Performative intervention is a concept based on Mark Tribe’s theory of new media art. In his book, appropriately titled New Media Art co-authored with Reena Jana, Tribe outlines his ideas about the way art can intervene as a form of protest. For example, the authors tell the story of Cornelia Sollfrank, an artist who worked with hackers to intervene:
“For her Cyberfeminist project Female Extension, Sollfrank worked with hackers to develop a software program that generates works of net art by sampling and remixing elements from existing websites. To expose the sexism that she believes pervades contemporary curatorial practices, she then submitted more than 200 of these works to an international net art competition under false female names, thus ensuring that a majority of the entrants were women. When the jury announced the three winners, all of whom were men, Sollfrank revealed her intervention.”
Tribe focuses the majority of his talk about intervention on the internet. He describes it as “an accessible public space similar to an urban sidewalk or square where people converse, do business, or just wander around. Part of the appeal of this space is that it is outside the museum-gallery complex, and thus gives artists access to a broad, non-art audience.” Internet inventions have taken place in places like the video game “Counter-Strike”and on eBay. Tribe goes on to describe the bleed-through into physical space:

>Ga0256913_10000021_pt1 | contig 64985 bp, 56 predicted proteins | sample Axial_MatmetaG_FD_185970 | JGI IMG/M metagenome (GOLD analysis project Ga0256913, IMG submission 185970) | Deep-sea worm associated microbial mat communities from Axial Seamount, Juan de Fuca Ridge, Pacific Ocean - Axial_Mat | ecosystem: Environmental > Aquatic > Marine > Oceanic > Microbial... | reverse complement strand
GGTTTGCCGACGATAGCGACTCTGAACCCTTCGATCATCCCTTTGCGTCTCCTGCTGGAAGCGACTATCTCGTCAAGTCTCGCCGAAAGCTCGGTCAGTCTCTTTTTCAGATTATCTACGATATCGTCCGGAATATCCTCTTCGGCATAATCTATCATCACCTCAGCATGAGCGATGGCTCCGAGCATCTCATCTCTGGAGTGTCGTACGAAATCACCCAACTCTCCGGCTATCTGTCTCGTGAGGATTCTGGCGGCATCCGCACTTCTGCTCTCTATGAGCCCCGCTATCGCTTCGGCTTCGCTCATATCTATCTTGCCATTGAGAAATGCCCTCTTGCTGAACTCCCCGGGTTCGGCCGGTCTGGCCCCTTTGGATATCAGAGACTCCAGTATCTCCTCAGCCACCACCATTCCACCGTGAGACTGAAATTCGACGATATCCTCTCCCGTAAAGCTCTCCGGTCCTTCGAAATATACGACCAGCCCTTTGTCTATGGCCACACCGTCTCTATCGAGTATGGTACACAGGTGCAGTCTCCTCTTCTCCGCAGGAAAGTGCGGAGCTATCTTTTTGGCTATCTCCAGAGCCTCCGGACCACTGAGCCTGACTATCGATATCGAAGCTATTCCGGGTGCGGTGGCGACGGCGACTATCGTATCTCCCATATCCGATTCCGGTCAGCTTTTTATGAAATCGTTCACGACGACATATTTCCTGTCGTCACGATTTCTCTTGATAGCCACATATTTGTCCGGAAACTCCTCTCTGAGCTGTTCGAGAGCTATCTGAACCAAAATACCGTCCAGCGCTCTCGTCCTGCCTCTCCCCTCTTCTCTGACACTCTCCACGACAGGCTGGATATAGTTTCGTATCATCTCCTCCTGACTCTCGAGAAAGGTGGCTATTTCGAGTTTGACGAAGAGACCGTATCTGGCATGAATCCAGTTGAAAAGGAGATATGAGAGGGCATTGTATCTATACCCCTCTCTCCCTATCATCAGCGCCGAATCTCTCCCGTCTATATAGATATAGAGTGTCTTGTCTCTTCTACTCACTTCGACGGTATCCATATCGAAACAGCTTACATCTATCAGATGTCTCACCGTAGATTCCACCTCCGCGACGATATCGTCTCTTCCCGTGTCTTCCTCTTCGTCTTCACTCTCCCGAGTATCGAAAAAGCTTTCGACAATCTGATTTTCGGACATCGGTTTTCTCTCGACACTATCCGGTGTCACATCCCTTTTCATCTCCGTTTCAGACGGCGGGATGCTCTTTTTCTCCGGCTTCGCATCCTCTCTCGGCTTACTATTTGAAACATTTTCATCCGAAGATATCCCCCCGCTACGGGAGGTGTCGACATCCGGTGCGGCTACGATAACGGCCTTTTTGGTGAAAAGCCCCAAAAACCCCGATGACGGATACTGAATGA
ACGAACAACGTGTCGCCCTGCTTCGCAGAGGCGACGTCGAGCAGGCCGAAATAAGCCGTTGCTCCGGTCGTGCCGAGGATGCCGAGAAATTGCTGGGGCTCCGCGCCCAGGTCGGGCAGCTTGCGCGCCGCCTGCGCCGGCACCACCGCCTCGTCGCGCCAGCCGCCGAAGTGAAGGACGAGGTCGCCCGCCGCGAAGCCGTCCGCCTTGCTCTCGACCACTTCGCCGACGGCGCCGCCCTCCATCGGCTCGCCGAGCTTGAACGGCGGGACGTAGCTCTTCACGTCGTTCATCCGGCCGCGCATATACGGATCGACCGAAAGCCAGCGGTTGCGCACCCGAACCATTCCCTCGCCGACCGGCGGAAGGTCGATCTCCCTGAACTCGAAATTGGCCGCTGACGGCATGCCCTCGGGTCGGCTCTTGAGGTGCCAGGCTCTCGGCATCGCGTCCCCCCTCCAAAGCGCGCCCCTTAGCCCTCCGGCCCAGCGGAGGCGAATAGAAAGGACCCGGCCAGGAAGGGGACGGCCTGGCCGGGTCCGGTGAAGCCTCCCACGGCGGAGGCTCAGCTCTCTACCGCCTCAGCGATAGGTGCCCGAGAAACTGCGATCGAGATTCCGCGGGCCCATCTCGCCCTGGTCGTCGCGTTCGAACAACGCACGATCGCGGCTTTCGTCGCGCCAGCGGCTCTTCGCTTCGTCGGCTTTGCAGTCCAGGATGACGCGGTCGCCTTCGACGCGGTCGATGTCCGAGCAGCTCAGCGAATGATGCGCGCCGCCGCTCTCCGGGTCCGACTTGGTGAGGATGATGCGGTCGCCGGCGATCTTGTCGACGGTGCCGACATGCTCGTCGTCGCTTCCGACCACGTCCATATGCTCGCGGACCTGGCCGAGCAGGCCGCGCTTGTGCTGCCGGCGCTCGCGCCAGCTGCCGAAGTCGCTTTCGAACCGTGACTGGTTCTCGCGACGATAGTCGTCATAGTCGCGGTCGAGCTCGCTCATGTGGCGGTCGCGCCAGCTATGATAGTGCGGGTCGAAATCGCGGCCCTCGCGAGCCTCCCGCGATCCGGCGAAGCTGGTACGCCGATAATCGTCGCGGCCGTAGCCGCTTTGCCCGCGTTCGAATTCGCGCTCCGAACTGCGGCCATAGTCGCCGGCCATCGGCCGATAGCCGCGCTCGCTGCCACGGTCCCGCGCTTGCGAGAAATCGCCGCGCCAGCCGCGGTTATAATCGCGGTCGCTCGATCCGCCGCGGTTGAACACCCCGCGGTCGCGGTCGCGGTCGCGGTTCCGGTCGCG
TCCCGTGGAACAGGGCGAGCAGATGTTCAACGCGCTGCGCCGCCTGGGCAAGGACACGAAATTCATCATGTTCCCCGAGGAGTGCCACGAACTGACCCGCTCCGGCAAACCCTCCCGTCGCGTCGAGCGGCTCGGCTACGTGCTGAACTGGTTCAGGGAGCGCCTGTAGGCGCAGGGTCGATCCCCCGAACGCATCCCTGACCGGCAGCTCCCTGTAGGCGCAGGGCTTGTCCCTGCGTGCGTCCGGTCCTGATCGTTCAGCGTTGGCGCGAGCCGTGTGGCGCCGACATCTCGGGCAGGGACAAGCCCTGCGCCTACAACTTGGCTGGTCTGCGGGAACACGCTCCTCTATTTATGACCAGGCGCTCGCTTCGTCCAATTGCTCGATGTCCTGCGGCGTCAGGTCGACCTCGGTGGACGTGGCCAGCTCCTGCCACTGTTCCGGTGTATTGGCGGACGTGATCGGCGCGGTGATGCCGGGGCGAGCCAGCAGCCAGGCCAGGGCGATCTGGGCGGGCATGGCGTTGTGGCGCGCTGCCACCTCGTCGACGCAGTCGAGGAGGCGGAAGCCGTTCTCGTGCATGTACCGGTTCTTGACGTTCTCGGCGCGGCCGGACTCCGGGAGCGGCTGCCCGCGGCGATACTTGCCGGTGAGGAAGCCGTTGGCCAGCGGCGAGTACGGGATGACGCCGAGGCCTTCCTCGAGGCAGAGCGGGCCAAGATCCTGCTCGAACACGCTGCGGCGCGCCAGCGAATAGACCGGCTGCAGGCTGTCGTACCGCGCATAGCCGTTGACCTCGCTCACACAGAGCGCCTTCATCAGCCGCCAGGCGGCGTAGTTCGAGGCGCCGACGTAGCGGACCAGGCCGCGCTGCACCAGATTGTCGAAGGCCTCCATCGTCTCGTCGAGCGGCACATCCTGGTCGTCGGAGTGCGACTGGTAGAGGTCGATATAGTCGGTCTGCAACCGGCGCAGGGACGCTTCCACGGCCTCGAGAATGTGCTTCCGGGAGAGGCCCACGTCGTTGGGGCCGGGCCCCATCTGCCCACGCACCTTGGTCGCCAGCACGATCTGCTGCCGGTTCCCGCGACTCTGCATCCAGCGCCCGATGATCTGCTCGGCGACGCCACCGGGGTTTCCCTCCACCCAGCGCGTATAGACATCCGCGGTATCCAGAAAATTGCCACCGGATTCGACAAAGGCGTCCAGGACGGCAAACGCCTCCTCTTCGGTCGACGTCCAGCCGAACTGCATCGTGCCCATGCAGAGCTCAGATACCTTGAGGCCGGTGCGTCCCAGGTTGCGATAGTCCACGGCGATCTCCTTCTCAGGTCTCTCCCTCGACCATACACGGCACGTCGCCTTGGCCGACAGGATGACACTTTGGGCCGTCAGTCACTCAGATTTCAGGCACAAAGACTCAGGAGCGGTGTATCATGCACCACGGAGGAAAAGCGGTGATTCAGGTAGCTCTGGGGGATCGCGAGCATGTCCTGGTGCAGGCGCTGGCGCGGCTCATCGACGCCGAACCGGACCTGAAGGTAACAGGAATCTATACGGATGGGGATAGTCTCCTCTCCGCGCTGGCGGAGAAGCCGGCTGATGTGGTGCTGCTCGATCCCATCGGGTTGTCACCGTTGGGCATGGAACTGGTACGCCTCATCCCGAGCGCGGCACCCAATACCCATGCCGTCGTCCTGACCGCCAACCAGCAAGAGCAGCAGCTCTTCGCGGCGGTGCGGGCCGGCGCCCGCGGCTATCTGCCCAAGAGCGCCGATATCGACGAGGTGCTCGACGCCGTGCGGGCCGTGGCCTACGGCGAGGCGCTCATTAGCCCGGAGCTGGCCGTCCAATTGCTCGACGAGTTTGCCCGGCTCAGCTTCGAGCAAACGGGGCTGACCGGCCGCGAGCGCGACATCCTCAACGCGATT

“Other new media artists intervene in physical public spaces. In Pedestrian, Paul Kaiser and Shelley Eshkar project computer generated animations onto urban sidewalks and public plazas. In BorderXing, Heath Bunting and Kayle Brandon document their attempts to cross international borders illegally by posting digital photographs and diaristic texts on a Web site. Torolab’s Vertex Project is a proposal for a footbridge across the Tijuana/San Diego border. Equipped with billboard-sized screens, the bridge would serve as a public gallery for images, texts, and other media submitted via a nearby computer.”
Within this technique, art and performance are used to intervene in public spaces, whether physical or virtual, in order to make artistic statements to an audience that did not necessarily plan to encounter art, especially art with a political statement.
“Documentary filmmaking is the next social protest movement. Documenting protests, that is. A performative intervention. Read Mark Tribe.” – Welcome to Braggsville